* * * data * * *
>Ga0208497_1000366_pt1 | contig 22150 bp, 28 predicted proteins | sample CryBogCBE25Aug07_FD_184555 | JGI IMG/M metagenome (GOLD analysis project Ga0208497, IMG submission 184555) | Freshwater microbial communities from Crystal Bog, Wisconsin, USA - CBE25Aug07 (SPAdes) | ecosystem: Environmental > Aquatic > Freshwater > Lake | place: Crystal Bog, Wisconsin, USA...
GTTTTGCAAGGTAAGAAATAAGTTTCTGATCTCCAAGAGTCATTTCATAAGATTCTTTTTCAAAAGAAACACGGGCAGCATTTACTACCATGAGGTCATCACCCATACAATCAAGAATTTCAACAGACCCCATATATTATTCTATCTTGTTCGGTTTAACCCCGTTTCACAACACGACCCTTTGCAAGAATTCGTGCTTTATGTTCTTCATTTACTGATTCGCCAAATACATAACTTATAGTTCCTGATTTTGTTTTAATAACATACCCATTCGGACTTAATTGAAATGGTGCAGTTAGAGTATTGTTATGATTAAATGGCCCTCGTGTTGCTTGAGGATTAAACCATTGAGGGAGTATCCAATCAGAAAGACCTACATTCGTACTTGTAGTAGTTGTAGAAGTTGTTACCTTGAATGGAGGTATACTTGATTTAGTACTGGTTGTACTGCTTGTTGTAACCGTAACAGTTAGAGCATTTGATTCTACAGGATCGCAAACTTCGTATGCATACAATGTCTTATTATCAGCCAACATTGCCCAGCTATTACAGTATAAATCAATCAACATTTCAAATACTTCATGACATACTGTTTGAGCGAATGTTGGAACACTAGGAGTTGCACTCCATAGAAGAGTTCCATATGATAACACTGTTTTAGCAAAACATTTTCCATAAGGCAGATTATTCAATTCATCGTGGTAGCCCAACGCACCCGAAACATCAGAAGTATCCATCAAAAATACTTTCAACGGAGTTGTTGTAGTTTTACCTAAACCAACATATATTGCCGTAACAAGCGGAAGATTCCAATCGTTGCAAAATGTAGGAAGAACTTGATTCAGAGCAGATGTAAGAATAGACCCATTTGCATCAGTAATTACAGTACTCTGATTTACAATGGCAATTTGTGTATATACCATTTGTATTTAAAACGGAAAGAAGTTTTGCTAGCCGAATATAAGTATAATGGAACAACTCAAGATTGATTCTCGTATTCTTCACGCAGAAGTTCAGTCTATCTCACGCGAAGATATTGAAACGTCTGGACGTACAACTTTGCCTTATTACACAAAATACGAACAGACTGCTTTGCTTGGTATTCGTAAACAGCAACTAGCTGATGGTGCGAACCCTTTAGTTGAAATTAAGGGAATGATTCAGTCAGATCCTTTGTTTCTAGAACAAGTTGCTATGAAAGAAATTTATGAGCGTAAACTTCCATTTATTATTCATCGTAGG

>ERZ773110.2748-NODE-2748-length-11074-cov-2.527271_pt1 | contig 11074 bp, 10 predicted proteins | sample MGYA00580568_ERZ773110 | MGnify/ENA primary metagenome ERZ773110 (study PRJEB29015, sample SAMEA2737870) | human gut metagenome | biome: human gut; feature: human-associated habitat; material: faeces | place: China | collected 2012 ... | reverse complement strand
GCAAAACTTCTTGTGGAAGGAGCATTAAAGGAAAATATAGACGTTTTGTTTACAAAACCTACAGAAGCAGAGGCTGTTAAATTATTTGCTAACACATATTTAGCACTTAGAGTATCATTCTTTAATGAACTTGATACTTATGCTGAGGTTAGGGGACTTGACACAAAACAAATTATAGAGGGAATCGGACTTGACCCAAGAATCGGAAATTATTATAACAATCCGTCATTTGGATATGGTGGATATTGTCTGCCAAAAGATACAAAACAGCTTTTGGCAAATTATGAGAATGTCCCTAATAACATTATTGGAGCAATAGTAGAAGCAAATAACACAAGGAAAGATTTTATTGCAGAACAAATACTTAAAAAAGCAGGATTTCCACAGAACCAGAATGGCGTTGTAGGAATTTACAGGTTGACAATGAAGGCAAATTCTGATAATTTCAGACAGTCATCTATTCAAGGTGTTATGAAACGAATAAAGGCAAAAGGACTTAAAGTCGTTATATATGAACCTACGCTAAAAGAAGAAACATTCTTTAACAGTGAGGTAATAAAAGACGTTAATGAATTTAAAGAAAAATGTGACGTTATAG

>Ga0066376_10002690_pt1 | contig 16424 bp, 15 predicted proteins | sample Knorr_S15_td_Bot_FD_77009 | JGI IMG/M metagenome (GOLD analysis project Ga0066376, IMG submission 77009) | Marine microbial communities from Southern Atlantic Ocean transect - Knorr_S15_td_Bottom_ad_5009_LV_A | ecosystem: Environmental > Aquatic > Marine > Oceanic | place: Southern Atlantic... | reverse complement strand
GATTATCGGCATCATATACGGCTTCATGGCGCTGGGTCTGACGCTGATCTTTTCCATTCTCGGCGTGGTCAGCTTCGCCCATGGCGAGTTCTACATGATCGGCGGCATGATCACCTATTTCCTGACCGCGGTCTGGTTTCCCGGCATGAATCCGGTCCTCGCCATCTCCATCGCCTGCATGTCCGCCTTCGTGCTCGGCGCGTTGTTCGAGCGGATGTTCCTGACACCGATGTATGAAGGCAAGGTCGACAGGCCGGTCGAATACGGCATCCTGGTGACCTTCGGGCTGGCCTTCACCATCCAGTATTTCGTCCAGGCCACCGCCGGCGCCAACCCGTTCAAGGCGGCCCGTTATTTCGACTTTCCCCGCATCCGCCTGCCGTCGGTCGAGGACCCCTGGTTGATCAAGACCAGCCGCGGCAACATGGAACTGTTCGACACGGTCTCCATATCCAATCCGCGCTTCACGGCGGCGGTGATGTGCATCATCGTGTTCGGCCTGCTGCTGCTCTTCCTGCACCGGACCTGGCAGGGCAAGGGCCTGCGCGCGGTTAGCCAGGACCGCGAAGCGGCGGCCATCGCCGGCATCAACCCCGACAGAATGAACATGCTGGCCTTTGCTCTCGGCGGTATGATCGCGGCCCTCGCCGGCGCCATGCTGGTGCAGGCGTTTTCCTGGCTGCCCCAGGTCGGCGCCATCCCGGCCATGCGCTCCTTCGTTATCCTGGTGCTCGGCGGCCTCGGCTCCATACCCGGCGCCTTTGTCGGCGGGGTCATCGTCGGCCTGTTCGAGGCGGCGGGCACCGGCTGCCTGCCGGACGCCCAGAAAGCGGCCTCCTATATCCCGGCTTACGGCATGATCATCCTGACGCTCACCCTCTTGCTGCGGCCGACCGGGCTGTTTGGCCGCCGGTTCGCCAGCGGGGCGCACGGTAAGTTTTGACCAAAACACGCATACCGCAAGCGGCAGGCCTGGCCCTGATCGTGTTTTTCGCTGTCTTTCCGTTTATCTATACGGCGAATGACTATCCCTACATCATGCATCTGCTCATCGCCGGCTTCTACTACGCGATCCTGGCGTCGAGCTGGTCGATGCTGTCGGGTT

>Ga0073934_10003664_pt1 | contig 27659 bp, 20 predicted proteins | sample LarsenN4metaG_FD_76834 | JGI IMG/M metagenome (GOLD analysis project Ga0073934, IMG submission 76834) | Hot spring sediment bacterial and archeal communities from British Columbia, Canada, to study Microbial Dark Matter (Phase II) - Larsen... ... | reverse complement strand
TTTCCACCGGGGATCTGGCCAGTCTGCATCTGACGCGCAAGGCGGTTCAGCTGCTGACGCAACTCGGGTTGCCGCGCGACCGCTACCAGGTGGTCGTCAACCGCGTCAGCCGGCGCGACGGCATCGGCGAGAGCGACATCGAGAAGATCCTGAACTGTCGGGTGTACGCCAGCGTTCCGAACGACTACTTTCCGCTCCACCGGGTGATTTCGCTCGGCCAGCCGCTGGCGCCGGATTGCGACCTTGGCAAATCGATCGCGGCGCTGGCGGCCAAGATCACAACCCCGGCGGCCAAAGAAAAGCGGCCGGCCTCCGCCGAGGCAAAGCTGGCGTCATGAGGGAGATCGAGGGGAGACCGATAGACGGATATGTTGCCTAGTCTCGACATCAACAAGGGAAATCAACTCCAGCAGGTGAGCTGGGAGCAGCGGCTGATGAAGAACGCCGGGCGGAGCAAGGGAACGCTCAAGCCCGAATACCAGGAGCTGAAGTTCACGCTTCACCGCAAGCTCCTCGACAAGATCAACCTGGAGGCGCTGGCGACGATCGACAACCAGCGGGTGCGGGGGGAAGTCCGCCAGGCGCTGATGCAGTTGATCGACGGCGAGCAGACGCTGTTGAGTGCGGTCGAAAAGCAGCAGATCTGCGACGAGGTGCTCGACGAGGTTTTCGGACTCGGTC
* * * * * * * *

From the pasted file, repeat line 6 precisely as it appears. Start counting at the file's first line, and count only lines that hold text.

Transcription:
GATTATCGGCATCATATACGGCTTCATGGCGCTGGGTCTGACGCTGATCTTTTCCATTCTCGGCGTGGTCAGCTTCGCCCATGGCGAGTTCTACATGATCGGCGGCATGATCACCTATTTCCTGACCGCGGTCTGGTTTCCCGGCATGAATCCGGTCCTCGCCATCTCCATCGCCTGCATGTCCGCCTTCGTGCTCGGCGCGTTGTTCGAGCGGATGTTCCTGACACCGATGTATGAAGGCAAGGTCGACAGGCCGGTCGAATACGGCATCCTGGTGACCTTCGGGCTGGCCTTCACCATCCAGTATTTCGTCCAGGCCACCGCCGGCGCCAACCCGTTCAAGGCGGCCCGTTATTTCGACTTTCCCCGCATCCGCCTGCCGTCGGTCGAGGACCCCTGGTTGATCAAGACCAGCCGCGGCAACATGGAACTGTTCGACACGGTCTCCATATCCAATCCGCGCTTCACGGCGGCGGTGATGTGCATCATCGTGTTCGGCCTGCTGCTGCTCTTCCTGCACCGGACCTGGCAGGGCAAGGGCCTGCGCGCGGTTAGCCAGGACCGCGAAGCGGCGGCCATCGCCGGCATCAACCCCGACAGAATGAACATGCTGGCCTTTGCTCTCGGCGGTATGATCGCGGCCCTCGCCGGCGCCATGCTGGTGCAGGCGTTTTCCTGGCTGCCCCAGGTCGGCGCCATCCCGGCCATGCGCTCCTTCGTTATCCTGGTGCTCGGCGGCCTCGGCTCCATACCCGGCGCCTTTGTCGGCGGGGTCATCGTCGGCCTGTTCGAGGCGGCGGGCACCGGCTGCCTGCCGGACGCCCAGAAAGCGGCCTCCTATATCCCGGCTTACGGCATGATCATCCTGACGCTCACCCTCTTGCTGCGGCCGACCGGGCTGTTTGGCCGCCGGTTCGCCAGCGGGGCGCACGGTAAGTTTTGACCAAAACACGCATACCGCAAGCGGCAGGCCTGGCCCTGATCGTGTTTTTCGCTGTCTTTCCGTTTATCTATACGGCGAATGACTATCCCTACATCATGCATCTGCTCATCGCCGGCTTCTACTACGCGATCCTGGCGTCGAGCTGGTCGATGCTGTCGGGTT